Natura Est, self-titled

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written by alex
May 1, 2018 | Category: Album Reviews

Natura Est
self-titled
Ant-Zen

Would you believe that a collaboration between Tony Young of orchestral IDM project Autoclav1.1 and Andreas Davids of industrial/rhythmic noise act Xotox would result in an ambient record? Both acts are students of structure in their own way, with Young specializing in heady composition and Davids in sandpaper rough textural beats, so the idea of them entering the liquid realm of atmosphere and sound design devoid of traditional structures is a little odd. Then again, some of the fun of Natura Est’s debut is in hearing these two distinct artists subsume their individual artistic personalities in each imposing glacier of sound.

Given that Autoclav1.1 is already given to some level of abstraction, Natura Est is probably a bit closer to Young’s standard modus operandi than it is Davids’. That said, the album forgoes much of the semi-formalism of the former producer’s work, and wades into murkier waters. Massive washes of ambiance and slowly evolving shapes make up much of the sound design of the record, as individual tones emerge briefly only to be washed away in slow moving rivers of reverb and delay. Some of the glitches and long waves of of static that resolve on “Grey Skies” and “Black Town” come across as Davids’ work, although the latter track’s very distant drums suggest traditional dark ambient’s ritualism. That esoteric feeling is furthered on “Causatum”, where barely defined rhythms can be made out underneath the layers of deep rumbling bass, suggesting some hidden mechanism moving beyond our ability to perceive it.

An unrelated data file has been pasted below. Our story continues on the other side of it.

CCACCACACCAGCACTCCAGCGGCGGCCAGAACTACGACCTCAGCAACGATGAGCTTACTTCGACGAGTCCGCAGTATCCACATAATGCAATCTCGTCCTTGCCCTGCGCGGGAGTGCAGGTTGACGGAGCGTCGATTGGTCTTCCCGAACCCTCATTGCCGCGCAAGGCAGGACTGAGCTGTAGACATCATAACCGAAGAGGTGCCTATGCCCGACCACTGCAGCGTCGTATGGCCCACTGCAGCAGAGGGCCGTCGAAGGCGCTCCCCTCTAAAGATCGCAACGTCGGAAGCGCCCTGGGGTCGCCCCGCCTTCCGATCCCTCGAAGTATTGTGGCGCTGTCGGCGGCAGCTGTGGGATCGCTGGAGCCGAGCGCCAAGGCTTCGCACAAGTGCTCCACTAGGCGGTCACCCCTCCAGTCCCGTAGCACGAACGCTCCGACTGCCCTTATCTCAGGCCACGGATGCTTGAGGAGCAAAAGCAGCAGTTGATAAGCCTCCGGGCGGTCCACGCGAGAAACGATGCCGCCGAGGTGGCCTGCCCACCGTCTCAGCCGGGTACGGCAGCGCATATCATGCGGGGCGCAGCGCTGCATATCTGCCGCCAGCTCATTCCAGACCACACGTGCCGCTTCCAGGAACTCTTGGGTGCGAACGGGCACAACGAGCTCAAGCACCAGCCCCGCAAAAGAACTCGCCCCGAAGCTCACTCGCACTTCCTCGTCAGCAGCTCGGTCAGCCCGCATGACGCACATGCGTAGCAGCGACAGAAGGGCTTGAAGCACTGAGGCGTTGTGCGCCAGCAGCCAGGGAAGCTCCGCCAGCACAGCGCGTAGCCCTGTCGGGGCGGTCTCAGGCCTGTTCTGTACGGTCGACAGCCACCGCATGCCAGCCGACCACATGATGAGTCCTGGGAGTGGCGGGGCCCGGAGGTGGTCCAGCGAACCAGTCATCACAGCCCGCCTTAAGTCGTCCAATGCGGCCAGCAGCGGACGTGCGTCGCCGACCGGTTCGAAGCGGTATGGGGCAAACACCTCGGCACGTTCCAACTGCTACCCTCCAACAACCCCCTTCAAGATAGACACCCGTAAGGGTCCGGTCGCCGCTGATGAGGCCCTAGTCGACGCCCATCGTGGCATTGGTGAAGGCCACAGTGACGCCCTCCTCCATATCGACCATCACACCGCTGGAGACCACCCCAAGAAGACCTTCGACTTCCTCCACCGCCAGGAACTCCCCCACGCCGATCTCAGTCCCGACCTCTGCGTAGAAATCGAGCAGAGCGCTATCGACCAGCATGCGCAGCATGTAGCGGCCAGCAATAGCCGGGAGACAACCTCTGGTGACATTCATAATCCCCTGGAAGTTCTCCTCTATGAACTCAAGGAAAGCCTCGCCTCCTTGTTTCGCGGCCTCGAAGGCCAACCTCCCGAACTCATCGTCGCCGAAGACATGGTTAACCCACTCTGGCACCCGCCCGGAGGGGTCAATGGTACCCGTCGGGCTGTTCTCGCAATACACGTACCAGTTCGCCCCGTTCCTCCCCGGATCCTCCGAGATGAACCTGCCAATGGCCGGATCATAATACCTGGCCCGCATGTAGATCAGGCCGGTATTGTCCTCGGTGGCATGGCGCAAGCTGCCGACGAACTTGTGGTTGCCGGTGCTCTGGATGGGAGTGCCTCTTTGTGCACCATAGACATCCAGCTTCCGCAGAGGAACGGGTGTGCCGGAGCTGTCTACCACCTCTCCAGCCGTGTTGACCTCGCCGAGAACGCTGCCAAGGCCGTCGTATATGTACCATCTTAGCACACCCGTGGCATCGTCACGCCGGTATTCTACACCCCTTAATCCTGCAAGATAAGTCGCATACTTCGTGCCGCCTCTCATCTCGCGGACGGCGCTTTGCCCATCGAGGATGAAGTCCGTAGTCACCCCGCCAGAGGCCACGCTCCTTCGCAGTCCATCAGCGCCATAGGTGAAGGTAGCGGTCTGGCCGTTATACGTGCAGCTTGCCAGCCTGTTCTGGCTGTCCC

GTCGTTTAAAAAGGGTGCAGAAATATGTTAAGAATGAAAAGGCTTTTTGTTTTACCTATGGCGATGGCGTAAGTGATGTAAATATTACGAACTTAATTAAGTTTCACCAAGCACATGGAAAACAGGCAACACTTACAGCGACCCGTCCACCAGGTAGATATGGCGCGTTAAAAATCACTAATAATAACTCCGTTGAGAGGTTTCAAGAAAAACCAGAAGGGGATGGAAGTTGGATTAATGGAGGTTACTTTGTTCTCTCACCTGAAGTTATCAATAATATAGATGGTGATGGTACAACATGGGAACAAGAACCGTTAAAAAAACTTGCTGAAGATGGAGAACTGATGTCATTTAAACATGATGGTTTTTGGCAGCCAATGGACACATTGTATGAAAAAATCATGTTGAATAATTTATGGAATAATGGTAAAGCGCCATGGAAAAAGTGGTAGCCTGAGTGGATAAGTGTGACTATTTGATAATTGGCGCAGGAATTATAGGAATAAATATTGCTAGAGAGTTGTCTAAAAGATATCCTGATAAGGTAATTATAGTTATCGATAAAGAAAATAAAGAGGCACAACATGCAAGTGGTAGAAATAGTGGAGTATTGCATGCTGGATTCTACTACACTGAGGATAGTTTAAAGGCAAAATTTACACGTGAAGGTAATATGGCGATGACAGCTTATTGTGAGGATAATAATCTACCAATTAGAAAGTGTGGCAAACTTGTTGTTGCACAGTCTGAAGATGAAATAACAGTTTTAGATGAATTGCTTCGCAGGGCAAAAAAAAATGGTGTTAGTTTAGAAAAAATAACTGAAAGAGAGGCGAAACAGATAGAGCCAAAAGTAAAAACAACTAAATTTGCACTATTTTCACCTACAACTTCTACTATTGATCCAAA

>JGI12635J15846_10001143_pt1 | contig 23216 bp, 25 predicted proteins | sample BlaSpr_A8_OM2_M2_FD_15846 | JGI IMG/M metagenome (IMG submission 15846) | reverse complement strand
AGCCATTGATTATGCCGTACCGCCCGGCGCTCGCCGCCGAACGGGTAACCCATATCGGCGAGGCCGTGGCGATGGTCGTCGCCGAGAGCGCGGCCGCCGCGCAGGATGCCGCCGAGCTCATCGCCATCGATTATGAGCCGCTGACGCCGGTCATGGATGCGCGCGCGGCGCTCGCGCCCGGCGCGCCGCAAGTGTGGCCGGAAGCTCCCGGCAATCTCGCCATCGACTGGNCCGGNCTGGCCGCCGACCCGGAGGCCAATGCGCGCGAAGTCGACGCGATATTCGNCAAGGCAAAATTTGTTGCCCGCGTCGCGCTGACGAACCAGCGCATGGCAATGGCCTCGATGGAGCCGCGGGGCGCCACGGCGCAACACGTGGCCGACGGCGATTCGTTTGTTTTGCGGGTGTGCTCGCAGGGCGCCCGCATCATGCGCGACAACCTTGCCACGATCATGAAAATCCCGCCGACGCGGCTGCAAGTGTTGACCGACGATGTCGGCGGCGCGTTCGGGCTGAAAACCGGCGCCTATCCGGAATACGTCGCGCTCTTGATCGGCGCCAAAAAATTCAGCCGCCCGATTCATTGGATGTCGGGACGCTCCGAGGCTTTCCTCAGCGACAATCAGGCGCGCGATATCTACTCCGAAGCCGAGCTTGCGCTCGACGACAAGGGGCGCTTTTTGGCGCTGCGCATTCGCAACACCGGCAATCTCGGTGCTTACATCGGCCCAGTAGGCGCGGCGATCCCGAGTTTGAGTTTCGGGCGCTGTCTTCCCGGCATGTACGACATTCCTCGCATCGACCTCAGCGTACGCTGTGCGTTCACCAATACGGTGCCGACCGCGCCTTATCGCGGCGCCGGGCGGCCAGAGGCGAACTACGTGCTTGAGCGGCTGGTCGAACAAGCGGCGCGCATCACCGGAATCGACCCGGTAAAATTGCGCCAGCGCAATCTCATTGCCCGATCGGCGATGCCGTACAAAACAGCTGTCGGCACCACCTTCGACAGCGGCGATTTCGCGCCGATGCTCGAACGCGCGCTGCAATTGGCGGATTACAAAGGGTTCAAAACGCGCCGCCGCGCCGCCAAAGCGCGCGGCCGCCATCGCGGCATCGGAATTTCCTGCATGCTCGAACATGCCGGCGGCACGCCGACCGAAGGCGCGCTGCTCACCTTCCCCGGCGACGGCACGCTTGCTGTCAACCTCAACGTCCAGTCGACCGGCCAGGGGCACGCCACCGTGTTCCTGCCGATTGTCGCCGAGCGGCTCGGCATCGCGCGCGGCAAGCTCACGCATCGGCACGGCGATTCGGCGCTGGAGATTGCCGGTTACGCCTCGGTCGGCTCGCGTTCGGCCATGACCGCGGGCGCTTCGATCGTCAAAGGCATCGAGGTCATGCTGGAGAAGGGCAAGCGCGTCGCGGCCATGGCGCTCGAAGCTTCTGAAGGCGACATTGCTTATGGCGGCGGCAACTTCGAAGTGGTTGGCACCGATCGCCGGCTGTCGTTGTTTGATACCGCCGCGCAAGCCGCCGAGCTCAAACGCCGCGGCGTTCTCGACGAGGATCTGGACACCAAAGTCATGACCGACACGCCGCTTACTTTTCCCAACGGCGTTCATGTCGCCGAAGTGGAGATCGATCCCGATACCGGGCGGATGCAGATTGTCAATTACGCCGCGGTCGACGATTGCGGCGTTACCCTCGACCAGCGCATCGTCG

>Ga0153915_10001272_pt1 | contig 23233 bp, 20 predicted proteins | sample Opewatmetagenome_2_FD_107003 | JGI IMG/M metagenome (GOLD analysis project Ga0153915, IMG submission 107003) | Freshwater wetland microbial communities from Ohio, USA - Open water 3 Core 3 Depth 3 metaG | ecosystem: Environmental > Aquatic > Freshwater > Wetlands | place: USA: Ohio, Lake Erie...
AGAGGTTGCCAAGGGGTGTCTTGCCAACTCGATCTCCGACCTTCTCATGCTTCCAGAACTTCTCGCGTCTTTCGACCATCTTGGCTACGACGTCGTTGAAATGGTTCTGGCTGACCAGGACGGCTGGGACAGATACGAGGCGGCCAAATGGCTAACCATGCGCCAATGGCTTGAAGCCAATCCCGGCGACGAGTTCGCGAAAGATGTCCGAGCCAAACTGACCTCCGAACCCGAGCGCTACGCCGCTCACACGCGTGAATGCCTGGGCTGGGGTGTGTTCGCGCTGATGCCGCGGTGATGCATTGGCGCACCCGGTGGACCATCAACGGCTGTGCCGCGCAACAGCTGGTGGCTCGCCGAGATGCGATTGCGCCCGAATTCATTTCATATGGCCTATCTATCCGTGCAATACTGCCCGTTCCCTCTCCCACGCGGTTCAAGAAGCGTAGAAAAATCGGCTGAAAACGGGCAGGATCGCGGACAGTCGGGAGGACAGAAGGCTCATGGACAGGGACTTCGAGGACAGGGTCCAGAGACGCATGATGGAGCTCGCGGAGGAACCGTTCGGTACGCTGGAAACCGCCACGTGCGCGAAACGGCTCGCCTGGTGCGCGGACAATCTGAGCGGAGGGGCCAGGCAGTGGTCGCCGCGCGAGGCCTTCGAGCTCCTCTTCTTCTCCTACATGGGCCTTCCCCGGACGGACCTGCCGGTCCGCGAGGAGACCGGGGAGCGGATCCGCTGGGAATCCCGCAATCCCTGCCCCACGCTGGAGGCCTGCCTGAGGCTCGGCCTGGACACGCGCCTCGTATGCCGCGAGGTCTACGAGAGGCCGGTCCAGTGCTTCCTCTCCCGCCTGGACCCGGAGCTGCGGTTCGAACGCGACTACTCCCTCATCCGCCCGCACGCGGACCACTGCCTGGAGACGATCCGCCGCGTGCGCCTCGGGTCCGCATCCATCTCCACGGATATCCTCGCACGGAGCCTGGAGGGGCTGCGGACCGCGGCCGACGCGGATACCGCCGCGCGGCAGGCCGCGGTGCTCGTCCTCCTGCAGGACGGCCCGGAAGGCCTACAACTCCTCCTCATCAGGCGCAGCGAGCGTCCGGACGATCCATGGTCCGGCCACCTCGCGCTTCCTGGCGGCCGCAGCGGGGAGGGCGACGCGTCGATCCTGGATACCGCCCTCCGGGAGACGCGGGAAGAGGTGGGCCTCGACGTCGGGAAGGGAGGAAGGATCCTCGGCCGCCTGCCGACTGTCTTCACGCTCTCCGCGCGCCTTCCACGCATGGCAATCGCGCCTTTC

That said, trying to figure out where each producer might have made their mark on these songs is a difficult proposition – the songs are so monolithic in nature that zooming in on any individual element loses perspective on the broader picture being painted. It’s more satisfying to turn up the volume and enjoy the subconscious and meditative aspects of the listening experience. In practice it’s good fodder for mental exercises, maintaining a focus and intensity that keep it from becoming background noise, but not intruding overly or being demanding of attention. Natura Est might not be what you expect from this particular meeting of the minds, but its an entrancing result nonetheless.

Buy it.

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